Posted by: johnhourihan | December 17, 2013

How has Christmas really changed?


People say the country has changed, that it has become more divisive and angry.
I agree and was wondering why, when I remembered that when I was young the Lucier boys had a monopoly sanctioned by the church.
I’m sure today there are those who would complain of its unfairness to all the others who plied the same trade.
In today’s anger-riddled world there are those who would stand and argue with the boys and tell them they had no right to be in their place of preference.
Eventually the arguments would win out and some sort of round-robin system would be instituted, some sort of capitalist conformity that would spread the wealth evenly among the rich and poor.
It was the Christmas of my eight grade. I had a paper route. It was a morning affair that began my daily trek through the blue early morning snow and finished in the stark white sunlight and slush.
As I finished my Sunday route and worked my way back toward my home on Winter Street, just a bock or so away from St. Mary’s Church, I saw the early walkers trickling down Winter Street and the more affluent who drove to Sunday Mass were parking their big black cars along the roadside.
The bells would ring soon and people would come in droves to fill the pews and then filter in behind the back row and stand. The men who would later pass the basket for donations would stand in the foyer near the holy water, talk to each other and nod hello to those going in to actually attend the Mass.
I had to hurry. I had to change and get back here before the eight o’clock Mass.
As I passed the church the Luciers were setting up.
They pieced together the wooden box they had made from boards stacked beside their house up on the North Purchase, just south of us, closer to town.
Then from the trunk of a car that had just pulled up and was allowed to park right in the street blocking off one lane of traffic, they  unloaded the Sunday newspapers. As I walked by, they were loading them onto the top of the wooden box and putting the money box on the side. There was a folding chair that would be added later.
It made me wonder how they had been awarded this money-making singularity. But I didn’t care all that much. I knew the pastor must have had a reason ,and besides, their family was as large as mine and no more affluent. I was sure they could use the money, and, well, it wasn’t as if they weren’t working for it.
We all attended Mass and as we exited the church, there in front of us was the newspaper stand. The main walkway to the street led straight to the two boys , a few years ahead of me in school, hustling the Sunday paper. Everyone who could afford it bought one.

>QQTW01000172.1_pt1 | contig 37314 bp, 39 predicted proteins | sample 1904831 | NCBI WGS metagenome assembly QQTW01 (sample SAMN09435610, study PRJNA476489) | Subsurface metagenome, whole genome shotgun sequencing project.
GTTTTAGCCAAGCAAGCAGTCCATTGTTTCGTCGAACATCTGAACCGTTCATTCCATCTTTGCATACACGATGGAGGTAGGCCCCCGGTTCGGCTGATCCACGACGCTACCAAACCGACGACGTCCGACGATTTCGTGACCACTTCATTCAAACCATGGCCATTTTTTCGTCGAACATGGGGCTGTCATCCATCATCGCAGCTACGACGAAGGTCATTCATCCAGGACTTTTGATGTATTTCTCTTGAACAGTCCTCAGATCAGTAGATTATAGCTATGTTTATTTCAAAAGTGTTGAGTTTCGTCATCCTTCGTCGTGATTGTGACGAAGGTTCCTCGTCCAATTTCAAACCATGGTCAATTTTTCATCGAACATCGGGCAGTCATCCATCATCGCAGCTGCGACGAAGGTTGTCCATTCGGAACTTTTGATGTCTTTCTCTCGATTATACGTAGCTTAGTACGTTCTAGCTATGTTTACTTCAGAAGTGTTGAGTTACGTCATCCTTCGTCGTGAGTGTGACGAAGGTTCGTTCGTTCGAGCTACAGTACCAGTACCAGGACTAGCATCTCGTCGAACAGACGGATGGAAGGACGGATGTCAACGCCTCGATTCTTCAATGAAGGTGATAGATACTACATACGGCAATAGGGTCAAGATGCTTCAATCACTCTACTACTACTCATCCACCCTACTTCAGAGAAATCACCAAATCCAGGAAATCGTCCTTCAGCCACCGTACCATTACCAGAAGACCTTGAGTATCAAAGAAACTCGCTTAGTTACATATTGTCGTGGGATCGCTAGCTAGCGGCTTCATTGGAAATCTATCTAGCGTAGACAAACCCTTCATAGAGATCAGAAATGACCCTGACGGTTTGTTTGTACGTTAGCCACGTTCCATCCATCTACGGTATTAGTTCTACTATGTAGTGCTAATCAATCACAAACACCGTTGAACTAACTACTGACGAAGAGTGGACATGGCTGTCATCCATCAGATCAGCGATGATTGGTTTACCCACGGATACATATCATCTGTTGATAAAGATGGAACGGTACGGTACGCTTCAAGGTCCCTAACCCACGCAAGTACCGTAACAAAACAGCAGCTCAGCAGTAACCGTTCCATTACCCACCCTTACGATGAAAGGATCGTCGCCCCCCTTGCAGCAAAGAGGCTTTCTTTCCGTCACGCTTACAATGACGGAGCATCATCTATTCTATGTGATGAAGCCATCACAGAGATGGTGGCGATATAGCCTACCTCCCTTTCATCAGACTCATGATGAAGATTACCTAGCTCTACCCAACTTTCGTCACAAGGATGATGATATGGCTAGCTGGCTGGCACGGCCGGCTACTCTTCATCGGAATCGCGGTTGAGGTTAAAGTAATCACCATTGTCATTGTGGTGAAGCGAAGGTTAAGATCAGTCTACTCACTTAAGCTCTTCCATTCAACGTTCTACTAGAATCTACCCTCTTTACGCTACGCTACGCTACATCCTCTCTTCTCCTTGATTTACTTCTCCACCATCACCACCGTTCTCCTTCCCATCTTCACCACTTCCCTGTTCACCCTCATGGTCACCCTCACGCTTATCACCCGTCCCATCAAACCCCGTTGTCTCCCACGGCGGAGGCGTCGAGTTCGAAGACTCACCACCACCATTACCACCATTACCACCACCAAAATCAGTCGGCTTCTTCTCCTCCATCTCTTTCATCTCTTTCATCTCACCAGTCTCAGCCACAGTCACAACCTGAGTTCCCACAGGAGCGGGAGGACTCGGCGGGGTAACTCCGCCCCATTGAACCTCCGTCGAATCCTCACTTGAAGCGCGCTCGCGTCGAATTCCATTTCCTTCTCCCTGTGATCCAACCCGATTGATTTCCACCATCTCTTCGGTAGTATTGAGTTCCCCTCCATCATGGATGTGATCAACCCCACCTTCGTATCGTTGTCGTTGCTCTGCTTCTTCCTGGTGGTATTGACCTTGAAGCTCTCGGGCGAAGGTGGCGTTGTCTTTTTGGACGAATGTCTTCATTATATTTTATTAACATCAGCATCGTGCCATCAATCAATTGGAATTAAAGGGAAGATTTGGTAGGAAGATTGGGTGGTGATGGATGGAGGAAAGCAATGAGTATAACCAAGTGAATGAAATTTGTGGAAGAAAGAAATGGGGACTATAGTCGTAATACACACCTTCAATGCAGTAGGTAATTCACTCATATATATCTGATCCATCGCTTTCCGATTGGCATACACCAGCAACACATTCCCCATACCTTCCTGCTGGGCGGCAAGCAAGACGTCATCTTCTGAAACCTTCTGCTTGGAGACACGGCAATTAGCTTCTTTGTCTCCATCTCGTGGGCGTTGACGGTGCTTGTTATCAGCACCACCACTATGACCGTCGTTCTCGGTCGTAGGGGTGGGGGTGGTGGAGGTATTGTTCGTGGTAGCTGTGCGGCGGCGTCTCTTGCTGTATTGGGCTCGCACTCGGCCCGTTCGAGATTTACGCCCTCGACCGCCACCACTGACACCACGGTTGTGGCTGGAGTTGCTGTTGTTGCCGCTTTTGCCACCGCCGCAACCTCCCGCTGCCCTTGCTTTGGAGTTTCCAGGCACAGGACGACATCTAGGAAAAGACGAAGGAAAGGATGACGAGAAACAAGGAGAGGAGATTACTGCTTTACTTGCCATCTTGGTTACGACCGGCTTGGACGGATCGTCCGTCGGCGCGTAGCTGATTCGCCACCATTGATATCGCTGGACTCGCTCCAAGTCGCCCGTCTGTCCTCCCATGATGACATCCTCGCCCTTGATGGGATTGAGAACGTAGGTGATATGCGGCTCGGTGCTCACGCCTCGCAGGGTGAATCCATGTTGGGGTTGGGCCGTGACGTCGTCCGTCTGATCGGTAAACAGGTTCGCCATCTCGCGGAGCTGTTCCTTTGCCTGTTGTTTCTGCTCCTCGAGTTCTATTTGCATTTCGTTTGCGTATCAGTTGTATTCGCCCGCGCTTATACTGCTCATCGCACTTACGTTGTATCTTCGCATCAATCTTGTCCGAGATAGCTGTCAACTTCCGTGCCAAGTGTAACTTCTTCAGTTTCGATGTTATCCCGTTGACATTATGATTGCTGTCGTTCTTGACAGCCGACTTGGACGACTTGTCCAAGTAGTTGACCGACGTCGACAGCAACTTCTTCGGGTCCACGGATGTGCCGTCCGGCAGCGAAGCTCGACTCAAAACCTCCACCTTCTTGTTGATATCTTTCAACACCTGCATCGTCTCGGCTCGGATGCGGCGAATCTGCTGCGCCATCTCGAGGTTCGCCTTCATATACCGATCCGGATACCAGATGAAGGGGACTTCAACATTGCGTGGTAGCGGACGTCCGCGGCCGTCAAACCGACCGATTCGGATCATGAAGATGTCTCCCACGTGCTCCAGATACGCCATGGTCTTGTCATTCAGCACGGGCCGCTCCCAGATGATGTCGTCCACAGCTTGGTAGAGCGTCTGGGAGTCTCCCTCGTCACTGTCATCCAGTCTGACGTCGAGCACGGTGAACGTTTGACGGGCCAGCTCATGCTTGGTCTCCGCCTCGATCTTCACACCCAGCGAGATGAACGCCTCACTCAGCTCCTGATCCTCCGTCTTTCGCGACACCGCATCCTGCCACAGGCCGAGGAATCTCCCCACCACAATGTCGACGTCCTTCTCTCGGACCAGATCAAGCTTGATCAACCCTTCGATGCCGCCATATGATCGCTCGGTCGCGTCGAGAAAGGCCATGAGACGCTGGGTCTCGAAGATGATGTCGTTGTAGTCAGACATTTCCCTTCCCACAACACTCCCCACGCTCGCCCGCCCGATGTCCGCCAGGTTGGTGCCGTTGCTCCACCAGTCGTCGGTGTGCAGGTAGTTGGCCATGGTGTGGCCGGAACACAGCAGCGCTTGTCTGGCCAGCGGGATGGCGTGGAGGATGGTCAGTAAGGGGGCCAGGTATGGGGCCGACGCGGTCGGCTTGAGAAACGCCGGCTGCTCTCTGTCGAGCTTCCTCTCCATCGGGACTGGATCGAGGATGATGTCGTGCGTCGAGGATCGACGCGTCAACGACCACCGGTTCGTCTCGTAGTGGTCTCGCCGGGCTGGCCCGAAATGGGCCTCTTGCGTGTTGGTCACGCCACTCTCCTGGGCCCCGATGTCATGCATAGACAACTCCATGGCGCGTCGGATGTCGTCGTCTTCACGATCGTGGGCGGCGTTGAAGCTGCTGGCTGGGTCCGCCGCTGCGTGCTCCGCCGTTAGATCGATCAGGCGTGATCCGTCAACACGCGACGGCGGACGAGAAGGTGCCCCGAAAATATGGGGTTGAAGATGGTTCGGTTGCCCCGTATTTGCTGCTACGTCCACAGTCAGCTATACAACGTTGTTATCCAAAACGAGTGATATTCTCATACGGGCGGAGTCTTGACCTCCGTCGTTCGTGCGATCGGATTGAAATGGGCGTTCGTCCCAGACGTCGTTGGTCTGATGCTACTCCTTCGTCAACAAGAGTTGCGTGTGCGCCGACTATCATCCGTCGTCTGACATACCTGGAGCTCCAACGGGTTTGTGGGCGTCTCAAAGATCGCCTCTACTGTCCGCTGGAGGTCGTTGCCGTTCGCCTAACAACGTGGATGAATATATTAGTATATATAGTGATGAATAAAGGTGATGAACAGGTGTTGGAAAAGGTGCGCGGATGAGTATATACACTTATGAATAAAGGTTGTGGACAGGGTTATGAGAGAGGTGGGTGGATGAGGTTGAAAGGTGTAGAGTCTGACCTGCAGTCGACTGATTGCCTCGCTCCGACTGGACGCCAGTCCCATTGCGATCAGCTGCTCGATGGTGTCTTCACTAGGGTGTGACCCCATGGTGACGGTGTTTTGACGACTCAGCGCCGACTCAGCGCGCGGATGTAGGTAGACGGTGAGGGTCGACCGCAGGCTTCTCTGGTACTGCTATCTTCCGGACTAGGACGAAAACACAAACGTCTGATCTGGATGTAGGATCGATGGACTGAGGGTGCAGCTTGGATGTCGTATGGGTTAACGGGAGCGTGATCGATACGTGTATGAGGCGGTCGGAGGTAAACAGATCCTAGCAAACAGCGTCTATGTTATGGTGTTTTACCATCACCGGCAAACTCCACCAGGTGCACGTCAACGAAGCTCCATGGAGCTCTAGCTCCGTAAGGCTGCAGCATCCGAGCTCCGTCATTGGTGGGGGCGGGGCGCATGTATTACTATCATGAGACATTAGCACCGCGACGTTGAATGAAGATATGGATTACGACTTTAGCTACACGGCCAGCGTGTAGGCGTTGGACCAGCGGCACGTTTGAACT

I think back on those days when people took care of each other, and when the older boys of a large family found a way to make a few extra bucks we didn’t fight to take it from them, we were happy for them. Sadly, I just know that if this happened today there would be a group of people who had children with paper routes who would complain. They would demand that everyone share evenly in the spoils of journalism. They are the same ones who now complain that socialism is bad if it helps only the poor and doesn‘t also help fill the coffers of the rich. Fair is fair.
They would complain that those people who have little are in their predicament only because they are lazy or stupid and should be left to their own devises.
These, of course would be the same people who have shucked off the heart of religion in favor of  conservative Christianity – who have clustered to those parts of the Bible that can be interpreted to say, “anyone unlike myself is not worthy.”
And  “I believe in Jesus, I just think He made some mistakes about this helping those in need.”
This Christmas I would rather see the Lucier boys selling Sunday papers outside the church to the emptying full house, than what I see today.
Now, there are so relatively few who even go to church, and no one could make a buck selling newspapers, even if they sold one to everyone who came out.
Maybe that is part of what has turned us all against each other.

Advertisements

Leave a Reply

Fill in your details below or click an icon to log in:

WordPress.com Logo

You are commenting using your WordPress.com account. Log Out / Change )

Twitter picture

You are commenting using your Twitter account. Log Out / Change )

Facebook photo

You are commenting using your Facebook account. Log Out / Change )

Google+ photo

You are commenting using your Google+ account. Log Out / Change )

Connecting to %s

Categories

%d bloggers like this: